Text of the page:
The lawsuit, which was filed Tuesday in Massachusetts, accuses Vistaprint of attacking the couple because they're gay by replacing their wedding program order with the "hateful, discriminatory" pamphlets.
"Our goal is to hold Vistaprint accountable for the harm they have caused, to give a voice to others who may have been similarly victimized, to help prevent this from happening to someone else and to send a message that there will be consequences for acts of hate perpetrated against others," the couple, who got married in Pennsylvania in September, said in a statement.
Vistaprint's CEO and founder said in a letter to customers on Wednesday that it is "incredibly saddened" by the incident and has launched an investigation to determine how and why the couple received the materials. The Dutch company, which has a regional headquarters in Massachusetts, says it has reached out to the couple, who lives in Australia, and hopes to use the incident as an "opportunity to shine light on important LGBTQ issues."
"We share in this couple's outrage. Vistaprint in no way condones - and does not tolerate - discrimination against any of our customers based on their race, religion, gender or sexual orientation," CEO Trynka Shineman and Founder Robert Keane said in the letter.
Vistaprint later updated the letter to say it had learned that "materials that were intended to be printed for one customer were incorrectly sent to this couple" by a third-party partner.
"We, and our partner, are committed to understanding how and why this happened, Shineman and Keane said. "If we determine that any individual played a deliberate role in this mix up, we will take strong action."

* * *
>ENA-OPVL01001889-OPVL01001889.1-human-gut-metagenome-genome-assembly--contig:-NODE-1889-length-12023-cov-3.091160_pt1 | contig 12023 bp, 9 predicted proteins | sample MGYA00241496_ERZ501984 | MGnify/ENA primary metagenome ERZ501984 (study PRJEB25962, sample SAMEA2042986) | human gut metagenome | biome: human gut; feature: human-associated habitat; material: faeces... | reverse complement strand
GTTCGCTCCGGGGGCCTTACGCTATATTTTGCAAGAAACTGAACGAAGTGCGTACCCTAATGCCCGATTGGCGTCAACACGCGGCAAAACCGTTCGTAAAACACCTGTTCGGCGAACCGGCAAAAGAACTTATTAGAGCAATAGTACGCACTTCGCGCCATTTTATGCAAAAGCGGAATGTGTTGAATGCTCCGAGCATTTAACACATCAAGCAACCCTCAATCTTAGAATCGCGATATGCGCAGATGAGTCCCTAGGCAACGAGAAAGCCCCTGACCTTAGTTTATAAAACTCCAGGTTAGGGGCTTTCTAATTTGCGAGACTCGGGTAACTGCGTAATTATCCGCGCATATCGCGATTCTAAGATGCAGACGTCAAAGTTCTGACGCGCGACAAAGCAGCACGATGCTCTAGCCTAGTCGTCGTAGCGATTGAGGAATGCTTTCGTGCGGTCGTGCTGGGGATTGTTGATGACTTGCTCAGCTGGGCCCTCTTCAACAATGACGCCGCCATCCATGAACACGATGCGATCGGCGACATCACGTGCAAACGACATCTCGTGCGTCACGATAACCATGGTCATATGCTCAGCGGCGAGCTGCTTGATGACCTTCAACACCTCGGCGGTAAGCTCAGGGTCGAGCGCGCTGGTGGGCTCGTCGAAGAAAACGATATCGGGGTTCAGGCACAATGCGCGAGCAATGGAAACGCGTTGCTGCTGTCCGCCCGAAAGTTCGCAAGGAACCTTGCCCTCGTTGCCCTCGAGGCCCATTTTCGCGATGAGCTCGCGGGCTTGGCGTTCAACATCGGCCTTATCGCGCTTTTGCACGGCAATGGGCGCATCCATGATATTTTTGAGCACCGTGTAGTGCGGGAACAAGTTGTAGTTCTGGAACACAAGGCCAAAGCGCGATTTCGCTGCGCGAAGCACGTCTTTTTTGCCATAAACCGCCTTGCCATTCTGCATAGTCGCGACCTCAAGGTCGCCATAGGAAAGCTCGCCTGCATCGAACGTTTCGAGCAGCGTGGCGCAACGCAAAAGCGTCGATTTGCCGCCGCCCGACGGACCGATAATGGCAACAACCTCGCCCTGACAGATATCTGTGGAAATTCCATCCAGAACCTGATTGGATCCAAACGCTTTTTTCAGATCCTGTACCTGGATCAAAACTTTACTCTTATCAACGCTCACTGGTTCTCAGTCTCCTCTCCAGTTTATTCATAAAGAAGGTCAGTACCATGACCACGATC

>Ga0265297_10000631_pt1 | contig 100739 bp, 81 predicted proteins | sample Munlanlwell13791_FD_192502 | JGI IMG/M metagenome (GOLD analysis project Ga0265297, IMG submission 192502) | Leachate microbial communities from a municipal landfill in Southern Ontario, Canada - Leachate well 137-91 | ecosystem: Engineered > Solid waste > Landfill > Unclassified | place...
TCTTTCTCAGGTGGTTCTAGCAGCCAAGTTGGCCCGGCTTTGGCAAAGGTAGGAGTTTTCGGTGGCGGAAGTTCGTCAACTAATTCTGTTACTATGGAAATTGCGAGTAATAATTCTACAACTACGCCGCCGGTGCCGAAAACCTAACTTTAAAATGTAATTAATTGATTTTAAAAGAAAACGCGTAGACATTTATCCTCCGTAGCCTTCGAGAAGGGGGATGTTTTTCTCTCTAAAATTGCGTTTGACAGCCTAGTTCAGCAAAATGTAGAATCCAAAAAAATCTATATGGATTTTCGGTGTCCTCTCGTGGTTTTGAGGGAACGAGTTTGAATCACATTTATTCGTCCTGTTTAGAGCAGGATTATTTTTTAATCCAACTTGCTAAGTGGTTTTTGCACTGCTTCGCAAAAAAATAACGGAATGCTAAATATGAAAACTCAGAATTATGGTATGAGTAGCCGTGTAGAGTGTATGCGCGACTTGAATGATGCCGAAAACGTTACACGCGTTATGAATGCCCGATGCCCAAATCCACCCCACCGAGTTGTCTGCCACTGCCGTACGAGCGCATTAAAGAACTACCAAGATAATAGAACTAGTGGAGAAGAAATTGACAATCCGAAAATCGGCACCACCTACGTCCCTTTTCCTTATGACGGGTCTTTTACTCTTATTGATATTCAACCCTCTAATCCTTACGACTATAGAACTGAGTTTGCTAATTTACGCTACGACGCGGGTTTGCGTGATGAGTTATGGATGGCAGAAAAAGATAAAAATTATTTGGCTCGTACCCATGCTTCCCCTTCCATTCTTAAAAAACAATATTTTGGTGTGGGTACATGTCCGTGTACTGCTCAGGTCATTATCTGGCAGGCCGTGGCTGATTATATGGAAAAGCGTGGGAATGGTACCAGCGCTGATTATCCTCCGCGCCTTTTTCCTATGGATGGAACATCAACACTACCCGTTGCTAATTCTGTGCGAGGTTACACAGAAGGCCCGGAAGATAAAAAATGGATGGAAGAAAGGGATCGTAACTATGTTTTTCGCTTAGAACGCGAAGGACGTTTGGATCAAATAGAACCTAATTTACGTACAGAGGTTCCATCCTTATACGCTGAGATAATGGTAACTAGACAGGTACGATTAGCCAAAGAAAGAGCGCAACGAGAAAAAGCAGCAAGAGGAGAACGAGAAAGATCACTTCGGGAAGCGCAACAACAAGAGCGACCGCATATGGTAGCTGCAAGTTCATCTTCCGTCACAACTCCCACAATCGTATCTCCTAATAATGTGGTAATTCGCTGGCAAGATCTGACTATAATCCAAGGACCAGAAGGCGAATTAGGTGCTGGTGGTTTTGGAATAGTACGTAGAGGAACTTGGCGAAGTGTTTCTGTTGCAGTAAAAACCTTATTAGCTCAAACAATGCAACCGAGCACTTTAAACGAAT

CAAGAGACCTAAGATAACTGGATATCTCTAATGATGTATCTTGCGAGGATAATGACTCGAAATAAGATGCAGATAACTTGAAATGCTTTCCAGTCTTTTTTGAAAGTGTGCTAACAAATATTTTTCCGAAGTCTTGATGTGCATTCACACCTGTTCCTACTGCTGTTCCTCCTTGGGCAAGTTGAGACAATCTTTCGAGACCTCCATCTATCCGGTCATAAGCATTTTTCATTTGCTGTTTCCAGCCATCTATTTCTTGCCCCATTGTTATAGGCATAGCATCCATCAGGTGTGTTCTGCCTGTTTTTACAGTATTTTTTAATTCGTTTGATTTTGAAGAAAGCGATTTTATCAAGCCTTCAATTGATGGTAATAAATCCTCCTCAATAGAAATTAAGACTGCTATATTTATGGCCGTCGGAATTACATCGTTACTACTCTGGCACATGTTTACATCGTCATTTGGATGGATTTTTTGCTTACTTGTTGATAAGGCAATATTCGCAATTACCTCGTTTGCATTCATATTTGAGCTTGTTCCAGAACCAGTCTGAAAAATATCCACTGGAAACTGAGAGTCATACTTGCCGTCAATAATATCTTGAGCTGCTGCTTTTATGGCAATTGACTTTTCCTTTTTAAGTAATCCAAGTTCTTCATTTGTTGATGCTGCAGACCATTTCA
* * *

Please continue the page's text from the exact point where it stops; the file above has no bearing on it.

The lawsuit says the pamphlets received by the couple on the eve of their wedding included phrases such as "fight against Satan's temptation and pursue what is good" and "do not set on the path of the wicked or walk in the way of evildoers." The couple says the pamphlets were designed to intimidate and threaten them.
David Gottlieb, an attorney for the couple, said they did not complain to Vistaprint at the time of their wedding because they had to scramble to print their own programs in time for the ceremony. Gottlieb said they hope that their lawsuit will bring public attention to the issue to ensure others don't receive the same treatment.
The lawsuit, which seeks unspecified damages, accuses Vistaprint of discriminating against the couple because they're gay and breaching a contract for not delivering the programs they ordered.